A copy of Newsweek sits on a table, featuring a provocative photograph of a homeless boy from New York City:

At sixteen, the caption read, this boy has never been hugged. Aoyama gazed for some time at the kid’s face. It was the face of a human being who’s been constructed exclusively of wounds. Not time or history of ambition, nothing but wounds.

The face of a person who could probably kill someone without feeling anything whatsoever. (43)

This is the kind of face he would see again, though it would be worn by a much different person than the boy in the photograph.

Take Yoshikawa’s response to Aoyama’s worries about the audition:

“Look, our main goal is to find you a wife, isn’t it? Don’t tell me you’re starting to feel guilty. There’s no going back now, pal. Anyway, what’s so terrible about what we’re doing? We’re looking for your bride, your wife, the woman you’re going to care for for the rest of your life. I mean, if you were just trying to find a mistress or whatever we might have to worry about divine retribution, but . . .”(45-46)

Take Aoyama’s hostess friend Kai’s response after meeting Asami:

“Nice person, bad person –that’s not the kind of level this girl is at. I can see you’re crazy about her and probably won’t be able to hear this, Ao-chan, but I think you’d be better off staying away from someone like her. I can’t read her exactly, but I can tell you she’s either a saint or a monster. Maybe both extremes at once, but not somewhere in between.” (133)

There are many more.

Juxtaposed with the romantic plotting, the result is a disconnect for the reader. This is a doomed relationship and perhaps Aoyama himself is doomed. Of course, he is so drawn in that he cannot heed the warnings and turn away. This is a ride he must sit through to the bloody end. And boy, does it get down, dirty and gory in the finale.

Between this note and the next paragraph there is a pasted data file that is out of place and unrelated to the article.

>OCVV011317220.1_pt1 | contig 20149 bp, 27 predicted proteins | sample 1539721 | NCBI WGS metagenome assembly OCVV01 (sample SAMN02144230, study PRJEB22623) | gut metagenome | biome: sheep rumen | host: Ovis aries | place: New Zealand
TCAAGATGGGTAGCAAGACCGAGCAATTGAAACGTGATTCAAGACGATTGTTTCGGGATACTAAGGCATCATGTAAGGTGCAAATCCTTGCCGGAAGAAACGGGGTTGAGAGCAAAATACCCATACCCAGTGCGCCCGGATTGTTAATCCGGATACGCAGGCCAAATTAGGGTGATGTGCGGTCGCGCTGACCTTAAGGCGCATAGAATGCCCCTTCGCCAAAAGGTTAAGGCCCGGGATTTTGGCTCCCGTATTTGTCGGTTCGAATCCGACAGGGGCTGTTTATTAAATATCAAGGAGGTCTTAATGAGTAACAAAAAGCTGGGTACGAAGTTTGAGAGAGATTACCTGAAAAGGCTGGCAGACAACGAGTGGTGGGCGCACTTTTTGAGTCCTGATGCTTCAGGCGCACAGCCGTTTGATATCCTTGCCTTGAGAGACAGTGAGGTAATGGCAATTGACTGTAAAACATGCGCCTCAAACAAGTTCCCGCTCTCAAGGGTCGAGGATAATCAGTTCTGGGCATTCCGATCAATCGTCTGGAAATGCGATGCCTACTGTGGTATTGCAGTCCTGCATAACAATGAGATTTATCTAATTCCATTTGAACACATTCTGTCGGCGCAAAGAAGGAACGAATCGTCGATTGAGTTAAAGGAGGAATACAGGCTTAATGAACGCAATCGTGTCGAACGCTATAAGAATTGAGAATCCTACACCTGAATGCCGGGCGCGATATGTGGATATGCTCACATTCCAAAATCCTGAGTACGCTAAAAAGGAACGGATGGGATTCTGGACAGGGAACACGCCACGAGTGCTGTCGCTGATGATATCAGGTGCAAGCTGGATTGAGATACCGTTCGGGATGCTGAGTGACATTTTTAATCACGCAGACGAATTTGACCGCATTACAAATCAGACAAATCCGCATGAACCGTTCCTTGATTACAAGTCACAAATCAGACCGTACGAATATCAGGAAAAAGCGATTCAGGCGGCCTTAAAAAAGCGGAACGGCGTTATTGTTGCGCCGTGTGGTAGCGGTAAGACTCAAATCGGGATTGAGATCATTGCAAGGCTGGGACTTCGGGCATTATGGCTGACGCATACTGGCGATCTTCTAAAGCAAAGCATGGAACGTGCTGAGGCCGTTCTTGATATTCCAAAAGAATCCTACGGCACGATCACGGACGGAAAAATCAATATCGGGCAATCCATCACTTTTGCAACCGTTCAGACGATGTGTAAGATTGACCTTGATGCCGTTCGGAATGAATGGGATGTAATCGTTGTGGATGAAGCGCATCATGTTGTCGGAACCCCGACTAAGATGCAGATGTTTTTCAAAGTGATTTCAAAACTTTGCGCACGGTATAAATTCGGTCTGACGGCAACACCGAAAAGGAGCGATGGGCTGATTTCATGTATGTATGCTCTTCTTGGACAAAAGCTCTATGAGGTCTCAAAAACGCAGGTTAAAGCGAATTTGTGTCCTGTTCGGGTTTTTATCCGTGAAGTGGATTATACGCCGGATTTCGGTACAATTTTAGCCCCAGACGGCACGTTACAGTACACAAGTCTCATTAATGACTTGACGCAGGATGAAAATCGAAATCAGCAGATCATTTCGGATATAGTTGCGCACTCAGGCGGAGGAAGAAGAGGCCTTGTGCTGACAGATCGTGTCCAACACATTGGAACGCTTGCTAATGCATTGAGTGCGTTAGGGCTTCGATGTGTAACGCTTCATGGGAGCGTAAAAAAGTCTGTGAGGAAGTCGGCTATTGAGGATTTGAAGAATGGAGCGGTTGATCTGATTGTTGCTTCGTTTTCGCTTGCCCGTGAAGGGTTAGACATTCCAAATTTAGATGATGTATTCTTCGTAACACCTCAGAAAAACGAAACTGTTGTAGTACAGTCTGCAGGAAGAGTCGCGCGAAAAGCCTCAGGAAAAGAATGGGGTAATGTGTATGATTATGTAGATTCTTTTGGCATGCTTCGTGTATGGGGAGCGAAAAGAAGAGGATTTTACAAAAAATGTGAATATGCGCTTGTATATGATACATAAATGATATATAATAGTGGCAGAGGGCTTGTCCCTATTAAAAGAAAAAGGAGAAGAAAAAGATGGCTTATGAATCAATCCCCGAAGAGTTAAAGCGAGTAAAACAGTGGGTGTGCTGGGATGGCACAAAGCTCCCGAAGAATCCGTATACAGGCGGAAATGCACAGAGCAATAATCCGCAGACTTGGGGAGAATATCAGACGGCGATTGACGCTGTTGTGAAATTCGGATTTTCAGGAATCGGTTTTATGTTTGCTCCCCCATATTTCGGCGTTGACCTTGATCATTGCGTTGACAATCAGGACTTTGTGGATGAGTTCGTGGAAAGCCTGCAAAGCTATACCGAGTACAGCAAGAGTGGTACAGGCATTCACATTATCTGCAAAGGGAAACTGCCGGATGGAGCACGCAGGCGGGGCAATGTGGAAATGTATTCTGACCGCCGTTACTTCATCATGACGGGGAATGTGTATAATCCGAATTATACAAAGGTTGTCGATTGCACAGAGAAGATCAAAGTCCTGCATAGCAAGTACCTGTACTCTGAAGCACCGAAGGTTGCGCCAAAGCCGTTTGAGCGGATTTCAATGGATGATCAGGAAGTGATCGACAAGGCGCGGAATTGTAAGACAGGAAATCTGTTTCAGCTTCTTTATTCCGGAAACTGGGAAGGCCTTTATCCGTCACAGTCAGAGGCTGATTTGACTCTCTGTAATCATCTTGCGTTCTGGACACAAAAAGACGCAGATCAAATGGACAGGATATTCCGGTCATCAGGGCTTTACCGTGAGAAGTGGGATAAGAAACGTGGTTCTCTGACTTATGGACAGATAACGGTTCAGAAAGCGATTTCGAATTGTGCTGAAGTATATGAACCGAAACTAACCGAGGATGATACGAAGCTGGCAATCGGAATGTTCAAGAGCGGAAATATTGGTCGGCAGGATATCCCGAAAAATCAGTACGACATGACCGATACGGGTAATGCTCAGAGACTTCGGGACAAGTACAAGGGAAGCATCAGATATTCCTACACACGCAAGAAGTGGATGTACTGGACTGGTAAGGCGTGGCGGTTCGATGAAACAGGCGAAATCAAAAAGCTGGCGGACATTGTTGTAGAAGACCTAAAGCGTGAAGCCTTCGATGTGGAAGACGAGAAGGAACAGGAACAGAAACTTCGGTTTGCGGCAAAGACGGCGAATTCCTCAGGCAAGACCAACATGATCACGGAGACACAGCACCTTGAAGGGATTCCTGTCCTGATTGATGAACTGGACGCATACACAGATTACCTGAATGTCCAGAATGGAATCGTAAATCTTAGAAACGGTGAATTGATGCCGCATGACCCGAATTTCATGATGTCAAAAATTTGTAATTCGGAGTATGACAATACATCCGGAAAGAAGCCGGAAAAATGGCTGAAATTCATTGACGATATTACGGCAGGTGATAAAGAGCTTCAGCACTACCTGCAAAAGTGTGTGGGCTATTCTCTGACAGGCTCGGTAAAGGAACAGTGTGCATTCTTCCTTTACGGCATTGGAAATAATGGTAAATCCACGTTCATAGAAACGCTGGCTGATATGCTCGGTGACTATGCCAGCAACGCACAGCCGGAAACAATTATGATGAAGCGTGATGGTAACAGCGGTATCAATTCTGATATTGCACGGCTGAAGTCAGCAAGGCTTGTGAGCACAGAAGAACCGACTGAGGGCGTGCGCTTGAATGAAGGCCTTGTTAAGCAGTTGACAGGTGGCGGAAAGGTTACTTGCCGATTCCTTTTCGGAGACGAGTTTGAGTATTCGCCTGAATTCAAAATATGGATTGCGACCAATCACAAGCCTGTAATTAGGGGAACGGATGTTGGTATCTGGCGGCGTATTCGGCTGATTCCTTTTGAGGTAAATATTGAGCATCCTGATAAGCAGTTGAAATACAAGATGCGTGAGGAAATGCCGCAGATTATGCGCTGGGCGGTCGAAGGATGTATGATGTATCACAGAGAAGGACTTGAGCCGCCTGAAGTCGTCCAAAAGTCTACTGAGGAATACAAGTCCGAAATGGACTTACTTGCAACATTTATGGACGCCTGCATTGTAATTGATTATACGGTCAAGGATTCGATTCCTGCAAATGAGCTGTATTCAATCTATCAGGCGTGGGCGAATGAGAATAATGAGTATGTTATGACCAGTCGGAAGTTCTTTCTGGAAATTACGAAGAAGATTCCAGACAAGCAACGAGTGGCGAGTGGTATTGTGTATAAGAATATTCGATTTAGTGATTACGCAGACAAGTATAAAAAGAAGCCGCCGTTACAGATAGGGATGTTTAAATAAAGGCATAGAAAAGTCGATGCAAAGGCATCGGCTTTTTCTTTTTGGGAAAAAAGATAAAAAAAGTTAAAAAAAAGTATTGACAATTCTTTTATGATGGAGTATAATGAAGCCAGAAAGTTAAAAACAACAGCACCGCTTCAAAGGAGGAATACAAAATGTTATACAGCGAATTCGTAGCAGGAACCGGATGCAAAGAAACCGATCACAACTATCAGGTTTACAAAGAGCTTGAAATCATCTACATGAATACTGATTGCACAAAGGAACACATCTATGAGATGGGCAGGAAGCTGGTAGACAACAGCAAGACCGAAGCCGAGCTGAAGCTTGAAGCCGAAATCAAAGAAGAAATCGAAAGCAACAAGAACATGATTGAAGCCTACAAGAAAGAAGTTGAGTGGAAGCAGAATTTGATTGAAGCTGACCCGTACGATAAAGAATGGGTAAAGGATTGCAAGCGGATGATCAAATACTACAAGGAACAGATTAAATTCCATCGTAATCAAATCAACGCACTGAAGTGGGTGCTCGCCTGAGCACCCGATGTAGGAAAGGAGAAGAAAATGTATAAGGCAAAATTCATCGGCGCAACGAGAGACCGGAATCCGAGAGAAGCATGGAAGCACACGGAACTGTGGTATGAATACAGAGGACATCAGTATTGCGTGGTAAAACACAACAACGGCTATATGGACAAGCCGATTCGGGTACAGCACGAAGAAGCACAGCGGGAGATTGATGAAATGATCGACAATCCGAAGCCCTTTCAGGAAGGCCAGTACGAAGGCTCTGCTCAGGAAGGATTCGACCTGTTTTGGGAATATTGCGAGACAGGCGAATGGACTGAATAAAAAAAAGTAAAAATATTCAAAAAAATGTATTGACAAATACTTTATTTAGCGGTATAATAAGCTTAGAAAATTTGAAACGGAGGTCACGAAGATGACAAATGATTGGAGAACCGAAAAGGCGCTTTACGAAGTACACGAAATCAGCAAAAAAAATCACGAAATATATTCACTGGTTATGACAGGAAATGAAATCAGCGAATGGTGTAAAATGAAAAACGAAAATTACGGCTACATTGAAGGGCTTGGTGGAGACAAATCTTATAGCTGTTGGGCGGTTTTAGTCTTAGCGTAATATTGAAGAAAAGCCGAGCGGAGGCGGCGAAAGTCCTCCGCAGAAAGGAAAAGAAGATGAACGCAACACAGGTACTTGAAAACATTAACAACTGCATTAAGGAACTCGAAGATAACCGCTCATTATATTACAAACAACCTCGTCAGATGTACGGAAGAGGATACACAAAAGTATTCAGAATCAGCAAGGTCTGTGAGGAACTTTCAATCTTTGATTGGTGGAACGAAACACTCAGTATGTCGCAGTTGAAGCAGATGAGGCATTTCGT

However, the book is not in the vein of, say, Brian Keene. If I were to draw comparisons with contemporary American authors, I might suggest it is a pairing of Joyce Carol Oate’s modern gothics with one of David J. Schow’s quieter but nevertheless ruthless short stories. In fact, if those two authors collaborated on a novel that tried to update a classic Greek work to pick at the difficulties between men and women in the modern day, it might read a lot like AUDITION.

As I considered this train of thought, I really started to see elements of Aeschylus’s tragedy AGAMEMNON in this piece. That play, of course, is about a Spartan hero and king who has returned home following the Trojan War with a war bride (Cassandra) in tow. His wife Clytaemnestra plots Agamemnon’s destruction, and though he gets plenty of warnings, he does not believe or does not understand them. By the play’s end, Agamemnon becomes a victim of violence in his home by those he believes to venerate him. While AUDITION is not a direct scene by scene reference on this story line, it does draw from the same source of inspiration. The first piece in Aeschylus’ Oresteia trilogy (which is composed of AGAMEMNON, THE LIBATION BEARERS, and THE EUMENIDES) is choked with foreshadowing of blood, doom, and despair. The story was well known to Greek audiences, of course, so they would fixate to these details as a sign of King Agamemnon’s unstoppable fate. In AUDITION we have similar elements applied in new ways: a man in power (owner of a documentary production company) who gets lost in powerful passion and is therefore blinded to the omens and portents of waiting doom until they come to pass. The story itself has become archetypal in the nearly two and a half millennia since its first writing and performance, and while I cannot say that Murakami is necessarily aware or familiar with the play, its subject matter seems to have cast a shadow upon his novel. AUDITION is therefore a new addition to the sort of commentary that has been going on for centuries through the medium of story.